Wednesday, April 28, 2021

Pentagon may leave but its hired Military Contractors will continue to thrive in Afghanistan

President Joe Biden has decided to withdraw  from Afghanistan and “end America's longest war.” The drawdown of 2,500 American boots on the ground will start on May 1 and is scheduled to be completed by September 11.  


His administration is set to reallocate the resources employed in Afghanistan to Indo-Pacific. That there is little justification for the continuation of  American soldiers in Afghanistan is acknowledged across the political spectrum. Many analysts see the US invasion of Afghanistan in 2001 as a “vexing and largely failed chapter in American foreign policy”.


But when did the US military invade to rebuild Afghanistan? It penetrated Kabul only to reassert the American primacy as a  part of its strategy to reshape the middle east. So where is the question of failure? Pentagon lost just over 2000 soldiers in its twenty-year occupation of Kabul. Since 2002 America has spent $88.32bn on building the Afghan National Army and police force, mainly to help the occupying army stay safe and safeguard the imperial infrastructure. 

It is a strange argument that the US is worried about the spate of violence that may erupt after its withdrawal. The point is that over the past two decades Washington has been the main perpetrator of violence in Afghanistan. The US forces have brazenly employed air raids dropping precision-guided munition and MOAB (Massive Ordnance Air Burst Bomb) with impunity, making Afghanistan the deadliest places in the world to be a civilian”. 

The invasion has been milked by the military-industrial complex (MIC) to push its neoliberal agenda of privatising military operations. Pentagon bought the idea because it helped the government reduce political costs of the wars and  wage “forever wars”.  

Both, Iraq as well as Afghan wars, are linked to the re-emergence of private military companies (PMCs). The US government is now the world's largest consumer of private military and security services.  

The US Congress Commission on Wartime Contracting in Iraq and Afghanistan concluded in 2011 that the two wars led to an unhealthy over-reliance” on contractors.” Contractors constitute more than half of the military personnel working for the United States in Afghanistan and Iraq.

Using the twin wars, the MIC expanded from being a supplier of military hardware to provider of military logistic and even combat services in the hostile zones.  

This expansion is important to understand because besides the US military, Taliban and Afghan government the fourth actor that will determine the future of Kabul is the “invisible army” created by corporates. 

The majority of the mainstream analysis is focused  on the withdrawal of 2500 official US troops but there is hardly any discussion on the 18000 military contractors that continue to float in Afghanistan.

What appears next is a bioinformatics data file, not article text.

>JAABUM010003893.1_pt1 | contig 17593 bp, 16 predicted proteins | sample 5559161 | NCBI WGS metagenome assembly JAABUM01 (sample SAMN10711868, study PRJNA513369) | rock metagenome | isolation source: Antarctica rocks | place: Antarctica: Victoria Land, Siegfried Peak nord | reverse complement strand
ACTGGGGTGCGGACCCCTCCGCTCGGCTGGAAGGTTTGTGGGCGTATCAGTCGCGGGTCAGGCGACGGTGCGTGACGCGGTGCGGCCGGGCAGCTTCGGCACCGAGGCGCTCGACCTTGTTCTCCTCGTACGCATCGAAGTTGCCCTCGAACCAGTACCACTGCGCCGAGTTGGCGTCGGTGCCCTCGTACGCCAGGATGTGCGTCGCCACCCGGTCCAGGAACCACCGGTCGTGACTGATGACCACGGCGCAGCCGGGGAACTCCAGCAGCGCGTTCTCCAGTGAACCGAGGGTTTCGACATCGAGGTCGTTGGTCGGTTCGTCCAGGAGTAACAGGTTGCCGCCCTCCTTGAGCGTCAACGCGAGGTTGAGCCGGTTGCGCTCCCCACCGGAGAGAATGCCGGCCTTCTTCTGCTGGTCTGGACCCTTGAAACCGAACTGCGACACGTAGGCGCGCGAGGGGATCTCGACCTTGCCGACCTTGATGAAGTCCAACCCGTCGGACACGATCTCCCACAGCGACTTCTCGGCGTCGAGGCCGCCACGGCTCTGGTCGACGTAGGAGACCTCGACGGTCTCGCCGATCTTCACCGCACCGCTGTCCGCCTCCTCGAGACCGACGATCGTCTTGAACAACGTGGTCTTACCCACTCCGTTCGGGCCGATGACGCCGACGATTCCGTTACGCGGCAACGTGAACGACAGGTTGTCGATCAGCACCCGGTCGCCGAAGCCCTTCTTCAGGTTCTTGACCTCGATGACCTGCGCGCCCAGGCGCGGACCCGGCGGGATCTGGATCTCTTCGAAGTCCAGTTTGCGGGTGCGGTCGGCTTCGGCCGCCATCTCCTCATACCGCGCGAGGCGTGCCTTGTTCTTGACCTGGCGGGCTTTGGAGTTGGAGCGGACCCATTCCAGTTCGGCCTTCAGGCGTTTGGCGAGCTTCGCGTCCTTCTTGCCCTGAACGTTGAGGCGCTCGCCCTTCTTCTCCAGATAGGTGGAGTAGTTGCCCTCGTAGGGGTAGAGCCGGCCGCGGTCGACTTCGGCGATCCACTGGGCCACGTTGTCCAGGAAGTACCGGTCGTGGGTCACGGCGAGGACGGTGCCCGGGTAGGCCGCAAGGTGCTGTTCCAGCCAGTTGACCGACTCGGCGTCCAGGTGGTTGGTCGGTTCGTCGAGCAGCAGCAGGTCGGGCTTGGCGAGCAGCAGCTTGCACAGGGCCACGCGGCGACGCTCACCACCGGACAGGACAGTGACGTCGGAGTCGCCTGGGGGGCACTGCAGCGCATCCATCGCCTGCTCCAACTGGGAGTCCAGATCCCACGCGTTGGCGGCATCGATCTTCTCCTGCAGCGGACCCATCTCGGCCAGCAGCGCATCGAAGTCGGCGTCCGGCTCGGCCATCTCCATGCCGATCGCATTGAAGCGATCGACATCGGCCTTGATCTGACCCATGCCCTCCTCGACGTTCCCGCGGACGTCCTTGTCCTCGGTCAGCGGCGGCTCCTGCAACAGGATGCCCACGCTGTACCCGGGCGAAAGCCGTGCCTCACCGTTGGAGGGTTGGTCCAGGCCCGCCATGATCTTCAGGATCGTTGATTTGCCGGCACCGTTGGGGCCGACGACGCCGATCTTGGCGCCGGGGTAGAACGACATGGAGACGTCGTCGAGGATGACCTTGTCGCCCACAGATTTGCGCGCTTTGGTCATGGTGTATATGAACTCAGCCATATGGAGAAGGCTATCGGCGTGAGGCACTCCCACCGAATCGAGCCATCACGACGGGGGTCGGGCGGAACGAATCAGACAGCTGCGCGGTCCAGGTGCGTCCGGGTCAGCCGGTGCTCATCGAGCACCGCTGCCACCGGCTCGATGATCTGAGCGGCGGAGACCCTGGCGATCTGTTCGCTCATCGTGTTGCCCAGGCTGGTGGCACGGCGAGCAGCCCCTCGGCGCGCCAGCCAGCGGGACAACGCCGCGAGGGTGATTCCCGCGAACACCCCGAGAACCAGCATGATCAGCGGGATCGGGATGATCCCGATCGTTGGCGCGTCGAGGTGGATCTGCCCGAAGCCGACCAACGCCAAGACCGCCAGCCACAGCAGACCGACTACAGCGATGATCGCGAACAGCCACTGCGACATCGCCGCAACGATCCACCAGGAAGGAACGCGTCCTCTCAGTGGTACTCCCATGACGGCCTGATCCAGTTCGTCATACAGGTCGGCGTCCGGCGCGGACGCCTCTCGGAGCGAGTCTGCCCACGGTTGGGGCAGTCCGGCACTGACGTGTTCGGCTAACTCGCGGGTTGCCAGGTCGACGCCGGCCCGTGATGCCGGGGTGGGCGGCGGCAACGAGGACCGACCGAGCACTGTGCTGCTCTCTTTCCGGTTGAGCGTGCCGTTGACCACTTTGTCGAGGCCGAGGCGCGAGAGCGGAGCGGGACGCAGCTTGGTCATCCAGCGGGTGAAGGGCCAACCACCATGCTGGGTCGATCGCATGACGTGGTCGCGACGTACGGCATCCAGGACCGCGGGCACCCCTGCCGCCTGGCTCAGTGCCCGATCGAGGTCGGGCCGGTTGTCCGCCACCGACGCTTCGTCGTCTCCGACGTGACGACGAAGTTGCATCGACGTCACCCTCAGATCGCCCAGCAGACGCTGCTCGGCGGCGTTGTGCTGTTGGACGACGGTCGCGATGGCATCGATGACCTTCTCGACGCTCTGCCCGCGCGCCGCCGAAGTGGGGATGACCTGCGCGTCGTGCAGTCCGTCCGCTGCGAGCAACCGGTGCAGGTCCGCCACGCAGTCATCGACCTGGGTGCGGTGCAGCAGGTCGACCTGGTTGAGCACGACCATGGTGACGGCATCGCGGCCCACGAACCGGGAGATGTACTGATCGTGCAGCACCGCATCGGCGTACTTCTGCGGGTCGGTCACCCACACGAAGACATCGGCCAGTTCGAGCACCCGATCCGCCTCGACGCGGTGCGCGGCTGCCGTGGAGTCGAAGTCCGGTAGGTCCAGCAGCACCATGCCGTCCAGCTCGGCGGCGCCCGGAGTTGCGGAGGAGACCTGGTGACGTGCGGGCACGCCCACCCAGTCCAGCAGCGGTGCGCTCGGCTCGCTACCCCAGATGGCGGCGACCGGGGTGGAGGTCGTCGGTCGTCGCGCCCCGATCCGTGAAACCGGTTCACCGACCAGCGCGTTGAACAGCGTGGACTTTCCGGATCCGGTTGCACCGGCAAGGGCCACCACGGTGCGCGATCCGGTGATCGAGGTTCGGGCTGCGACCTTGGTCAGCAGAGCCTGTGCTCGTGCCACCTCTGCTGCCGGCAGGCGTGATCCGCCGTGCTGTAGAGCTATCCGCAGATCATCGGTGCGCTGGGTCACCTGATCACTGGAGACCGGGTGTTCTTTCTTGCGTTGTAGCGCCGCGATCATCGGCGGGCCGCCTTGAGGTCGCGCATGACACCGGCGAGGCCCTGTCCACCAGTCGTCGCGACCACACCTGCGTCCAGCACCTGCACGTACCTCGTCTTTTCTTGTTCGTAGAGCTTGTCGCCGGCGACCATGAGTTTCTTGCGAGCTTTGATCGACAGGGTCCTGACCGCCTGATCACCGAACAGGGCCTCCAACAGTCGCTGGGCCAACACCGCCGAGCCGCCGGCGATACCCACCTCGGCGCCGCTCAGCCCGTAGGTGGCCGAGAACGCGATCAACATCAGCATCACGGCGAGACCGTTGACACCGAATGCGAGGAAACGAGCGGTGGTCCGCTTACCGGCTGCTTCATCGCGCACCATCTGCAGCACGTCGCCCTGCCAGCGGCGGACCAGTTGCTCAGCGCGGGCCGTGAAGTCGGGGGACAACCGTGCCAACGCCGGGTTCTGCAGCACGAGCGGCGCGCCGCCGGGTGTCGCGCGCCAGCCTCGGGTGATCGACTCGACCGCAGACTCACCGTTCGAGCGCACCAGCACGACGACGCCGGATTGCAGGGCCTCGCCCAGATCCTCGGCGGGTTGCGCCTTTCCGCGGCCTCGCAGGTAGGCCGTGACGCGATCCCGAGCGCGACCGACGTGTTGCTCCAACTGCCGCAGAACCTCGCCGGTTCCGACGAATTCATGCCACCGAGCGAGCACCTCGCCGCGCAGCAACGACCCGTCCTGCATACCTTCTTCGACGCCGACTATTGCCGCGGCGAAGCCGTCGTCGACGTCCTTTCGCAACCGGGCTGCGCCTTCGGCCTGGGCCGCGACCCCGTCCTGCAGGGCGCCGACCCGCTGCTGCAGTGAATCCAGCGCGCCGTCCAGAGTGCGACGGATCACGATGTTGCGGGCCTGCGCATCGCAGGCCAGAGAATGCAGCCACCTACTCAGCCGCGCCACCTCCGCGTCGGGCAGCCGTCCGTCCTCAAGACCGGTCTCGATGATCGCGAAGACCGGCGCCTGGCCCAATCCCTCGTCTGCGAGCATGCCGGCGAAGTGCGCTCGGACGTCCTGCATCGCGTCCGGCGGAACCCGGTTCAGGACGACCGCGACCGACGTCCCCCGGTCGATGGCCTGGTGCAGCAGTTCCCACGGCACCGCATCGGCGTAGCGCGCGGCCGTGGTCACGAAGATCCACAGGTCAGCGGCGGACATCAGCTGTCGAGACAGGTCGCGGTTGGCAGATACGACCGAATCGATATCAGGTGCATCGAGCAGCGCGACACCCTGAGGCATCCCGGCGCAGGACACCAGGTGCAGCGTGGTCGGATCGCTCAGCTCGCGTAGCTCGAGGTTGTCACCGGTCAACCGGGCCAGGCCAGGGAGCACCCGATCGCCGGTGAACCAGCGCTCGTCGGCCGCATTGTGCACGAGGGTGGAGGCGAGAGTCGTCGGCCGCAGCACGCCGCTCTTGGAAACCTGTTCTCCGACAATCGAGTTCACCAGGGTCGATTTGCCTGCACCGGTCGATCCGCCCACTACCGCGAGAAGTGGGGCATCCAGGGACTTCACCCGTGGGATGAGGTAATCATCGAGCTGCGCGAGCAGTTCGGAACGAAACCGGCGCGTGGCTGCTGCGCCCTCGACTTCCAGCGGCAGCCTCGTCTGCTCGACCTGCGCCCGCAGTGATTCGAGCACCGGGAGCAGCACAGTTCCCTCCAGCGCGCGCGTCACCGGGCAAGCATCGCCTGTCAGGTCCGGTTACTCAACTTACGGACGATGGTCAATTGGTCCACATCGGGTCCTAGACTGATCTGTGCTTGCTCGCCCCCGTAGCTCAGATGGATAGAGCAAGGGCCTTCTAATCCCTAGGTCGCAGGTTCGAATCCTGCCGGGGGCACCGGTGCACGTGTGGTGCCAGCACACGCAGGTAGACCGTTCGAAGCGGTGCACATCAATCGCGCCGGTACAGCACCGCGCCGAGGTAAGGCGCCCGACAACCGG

The removal of US troops will eventually lead to the reductions in requirements for contracted support, however, it would be foolhardy to presume that they will all pack their bags along with the US army.

Afghan war may have been bloody and costly for the US State, but it has been a booming business for private military companies (PMCs) that hire cheap mercenary workforce from poor countries, form a “disposable army” of Third County Nationals,” to imperial ambitions of the American elite.  According to a recent US government report “about 4,700 of the contractors are Afghans hired locally, but nearly three-quarters come from outside the country, including about a third who are U.S. citizens… Many of the rest are from developing countries such as Uganda and Nepal.” 

According to Deborah Avant, a scholar with rich body of work on privatisation of security, In the Afghan war more than 3,814 US contractors have died while only 2,300 US military personnel lost their lives.  

Post the exit, the PMCs may not be directly contracted by Pentagon, they could continue operations inside Afghanistan through proxies or subsidiary companies based outside the United States. America may formally exit but informally its military influence will continue to linger in Kabul. 

The US will not disentangle from a country that is geo-strategically placed to serve its interests against Iran, Russia and more important China. Landlocked Afghanistan provides access routes to Iran, Pakistan, and Russia. 

In the age of connectivity, America will not commit the strategic mistake of vacating the vantage spot that enables it to overlook the new coalition building between Iran, Russia and China.  

China and Russia see Afghanistan as a part of a larger set of regional connectivity rather than just a terror-infested country. They seek stability in Afghanistan to ensure the security and safety of the alternative trade routes that are coming up in the area. This need is particularly acute for China, which has invested  $60 billion in China-Pakistan Economic Corridor  (CPEC) to gain an opening into the Arabian Sea. Abandoning Kabul would also mean reduced influence in Pakistan and leaving the entire region for exploitation by Russia and China.   

President Trump who initiated a talk with the Taliban to facilitate withdrawal of US troops was also responsible for the increase in the involvement of PMCs in Afghanistan. During his presidency, the use of private security contractors in Afghanistan increased by more than 65 percent .

However, much like his predecessor, Donald Trump, Biden maintains silence on the future role of military contractors (a euphemism for corporate military entities). And the role envisaged for them in the post-exit strategy designed to hold the Taliban accountable. 

However, learning from the East India Company’s example and privatisation of US occupation of Afghanistan is being actively considered in the US elite circles.